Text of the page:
I’m a Dave Ramsey convert. Over the past “fill in the blank” years, many of us, including myself, have thought ourselves to be masterful in our money management, trading higher interest rates for lower, moving money back and forth, leveraging other people’s money to get ahead, etc. In speaking with many people about money and money “philosophies,” the one common denominator in the conversation is the feeling that it’s “easier said than done.”
That is truth. As Dave illustrates, money management is 20% knowledge and 80% behavior. When I first read his book “The Total Money Makeover: A Proven Plan for Financial Fitness” all of the hours of listening to Dave on the air sort of “gelled” together.
I purchased a new car at the beginning of 2008. To date, it has been the worst purchase I’ve made in the past 15 years because of the financial burden it has placed on my budget. Not a smart move. At the time, I thought I had a pretty good handle on money. What I actually had was a very refined ability to manipulate money to get what I wanted now, not later, with every justification I can think of to make it okay. I’m still paying for my washer and dryer that I purchased at Home Depot on a Home Depot credit card with “no payments” for 12 months. What a joke!
Although the financial burden of purchasing a new car has been significant, buying the car is the reason I listen to Dave Ramsey every day. The car came with a satellite radio subscription for six months. On that XM Radio, I was introduced to Dave Ramsey. How could that be? How could I possibly say that buying the car was a bad move if it led to meeting Dave Ramsey and his Total Money Makeover? Trust me, buying a new car is never a good move, unless you’re a millionaire already. Millionaires didn’t get to be millionaires by buying new cars. Dave typically says, “hope you liked the car!!!” This after describing how much money you would have if you invested the payments in a Growth Stock Mutual Fund over a long term.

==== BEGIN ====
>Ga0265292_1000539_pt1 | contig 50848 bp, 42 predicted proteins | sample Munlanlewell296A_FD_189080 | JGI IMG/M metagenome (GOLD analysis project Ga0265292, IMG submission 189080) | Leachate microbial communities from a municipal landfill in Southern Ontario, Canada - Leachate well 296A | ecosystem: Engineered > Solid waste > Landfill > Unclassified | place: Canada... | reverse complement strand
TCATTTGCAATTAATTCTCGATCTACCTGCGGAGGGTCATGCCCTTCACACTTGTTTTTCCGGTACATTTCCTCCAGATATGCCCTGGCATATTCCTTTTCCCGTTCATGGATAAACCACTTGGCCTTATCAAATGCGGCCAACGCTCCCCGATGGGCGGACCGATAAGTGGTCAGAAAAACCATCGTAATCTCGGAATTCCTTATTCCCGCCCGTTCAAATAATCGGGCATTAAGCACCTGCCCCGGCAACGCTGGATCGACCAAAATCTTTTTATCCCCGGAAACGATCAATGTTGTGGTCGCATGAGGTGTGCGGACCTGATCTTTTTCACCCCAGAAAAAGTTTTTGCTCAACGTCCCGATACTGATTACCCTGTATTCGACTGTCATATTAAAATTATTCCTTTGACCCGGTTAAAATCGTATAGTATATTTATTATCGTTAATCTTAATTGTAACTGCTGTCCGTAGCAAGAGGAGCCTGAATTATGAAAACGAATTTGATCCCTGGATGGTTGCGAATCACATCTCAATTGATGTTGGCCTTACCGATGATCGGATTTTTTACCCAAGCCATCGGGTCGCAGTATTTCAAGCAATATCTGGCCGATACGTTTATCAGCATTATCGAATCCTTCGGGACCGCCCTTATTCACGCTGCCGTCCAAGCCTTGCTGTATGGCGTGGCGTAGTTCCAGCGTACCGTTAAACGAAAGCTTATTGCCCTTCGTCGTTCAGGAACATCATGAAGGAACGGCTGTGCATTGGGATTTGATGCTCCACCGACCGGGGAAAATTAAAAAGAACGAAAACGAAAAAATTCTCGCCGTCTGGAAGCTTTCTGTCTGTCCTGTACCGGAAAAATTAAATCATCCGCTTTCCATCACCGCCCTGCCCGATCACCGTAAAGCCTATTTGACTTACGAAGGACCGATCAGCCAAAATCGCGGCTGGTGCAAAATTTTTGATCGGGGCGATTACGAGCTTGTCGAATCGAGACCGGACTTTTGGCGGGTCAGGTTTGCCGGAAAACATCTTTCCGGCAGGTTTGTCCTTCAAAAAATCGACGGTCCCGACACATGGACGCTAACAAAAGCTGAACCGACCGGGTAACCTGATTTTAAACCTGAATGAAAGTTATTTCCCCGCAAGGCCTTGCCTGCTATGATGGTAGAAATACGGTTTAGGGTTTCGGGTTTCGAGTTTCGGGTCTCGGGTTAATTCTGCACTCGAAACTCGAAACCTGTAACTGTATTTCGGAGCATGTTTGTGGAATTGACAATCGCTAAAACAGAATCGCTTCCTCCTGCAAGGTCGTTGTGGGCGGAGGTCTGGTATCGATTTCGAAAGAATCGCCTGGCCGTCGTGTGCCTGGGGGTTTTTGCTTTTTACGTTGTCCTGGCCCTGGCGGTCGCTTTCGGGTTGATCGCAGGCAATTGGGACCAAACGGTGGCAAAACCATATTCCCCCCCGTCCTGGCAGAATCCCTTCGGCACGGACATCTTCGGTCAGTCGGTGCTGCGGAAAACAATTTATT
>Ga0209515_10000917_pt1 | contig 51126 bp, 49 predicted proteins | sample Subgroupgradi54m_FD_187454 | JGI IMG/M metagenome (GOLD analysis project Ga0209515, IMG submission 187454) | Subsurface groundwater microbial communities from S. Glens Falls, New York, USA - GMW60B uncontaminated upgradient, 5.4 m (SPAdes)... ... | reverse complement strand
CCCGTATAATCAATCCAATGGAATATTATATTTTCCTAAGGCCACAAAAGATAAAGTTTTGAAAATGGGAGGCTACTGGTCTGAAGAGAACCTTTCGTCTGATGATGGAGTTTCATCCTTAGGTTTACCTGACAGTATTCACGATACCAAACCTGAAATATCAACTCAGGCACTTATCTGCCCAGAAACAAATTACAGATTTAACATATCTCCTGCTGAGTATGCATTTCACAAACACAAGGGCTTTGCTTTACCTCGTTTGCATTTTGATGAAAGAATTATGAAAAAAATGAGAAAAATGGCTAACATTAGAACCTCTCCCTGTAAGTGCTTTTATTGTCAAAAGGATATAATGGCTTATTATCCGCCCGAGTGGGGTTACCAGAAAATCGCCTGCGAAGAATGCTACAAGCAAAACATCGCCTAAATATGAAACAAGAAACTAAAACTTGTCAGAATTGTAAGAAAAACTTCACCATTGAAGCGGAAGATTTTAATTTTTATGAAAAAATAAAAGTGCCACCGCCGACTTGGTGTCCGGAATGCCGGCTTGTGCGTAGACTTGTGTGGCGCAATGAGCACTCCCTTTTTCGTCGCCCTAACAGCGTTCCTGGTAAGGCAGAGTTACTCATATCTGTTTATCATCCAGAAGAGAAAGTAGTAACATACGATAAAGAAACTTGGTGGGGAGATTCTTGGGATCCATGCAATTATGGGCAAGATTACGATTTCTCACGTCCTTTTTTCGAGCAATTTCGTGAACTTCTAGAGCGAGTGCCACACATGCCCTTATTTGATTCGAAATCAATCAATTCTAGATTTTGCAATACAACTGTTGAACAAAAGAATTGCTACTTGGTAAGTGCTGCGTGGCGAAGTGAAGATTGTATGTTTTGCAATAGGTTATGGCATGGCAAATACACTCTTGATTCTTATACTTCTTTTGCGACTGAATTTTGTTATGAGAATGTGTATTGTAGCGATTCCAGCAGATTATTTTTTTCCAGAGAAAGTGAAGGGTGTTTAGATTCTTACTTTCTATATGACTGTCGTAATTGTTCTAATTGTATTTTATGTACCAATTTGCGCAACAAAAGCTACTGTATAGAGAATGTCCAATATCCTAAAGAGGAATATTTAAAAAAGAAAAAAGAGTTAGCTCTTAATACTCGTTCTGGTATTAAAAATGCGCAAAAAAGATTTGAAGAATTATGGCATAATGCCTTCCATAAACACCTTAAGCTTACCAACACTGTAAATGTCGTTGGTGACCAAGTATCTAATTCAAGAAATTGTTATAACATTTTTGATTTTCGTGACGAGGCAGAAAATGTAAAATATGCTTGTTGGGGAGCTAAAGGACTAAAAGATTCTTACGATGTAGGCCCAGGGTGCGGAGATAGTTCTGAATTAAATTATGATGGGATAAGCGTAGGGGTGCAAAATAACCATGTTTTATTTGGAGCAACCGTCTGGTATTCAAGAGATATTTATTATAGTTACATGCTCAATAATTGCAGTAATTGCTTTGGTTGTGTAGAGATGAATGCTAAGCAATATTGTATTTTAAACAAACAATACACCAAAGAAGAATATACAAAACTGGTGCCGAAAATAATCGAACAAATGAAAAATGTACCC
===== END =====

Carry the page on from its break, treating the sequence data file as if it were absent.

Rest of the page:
Dave’s TMMO has a simple 7 step process that he calls the baby steps, but there is one pre-requisite that you must meet prior to starting that first baby step. You must get current with everyone to whom you owe money, from your credit cards, home mortgage, car payments, credit cards, electric bill, etc. Everything you owe on must be completely current before you can start that first baby step.
Once you have this preliminary step out of the way, you can move to step 1. I’ll be posting about the rest of the baby steps and my thoughts on them over the next few weeks. Make sure you subscribe so you never miss a post.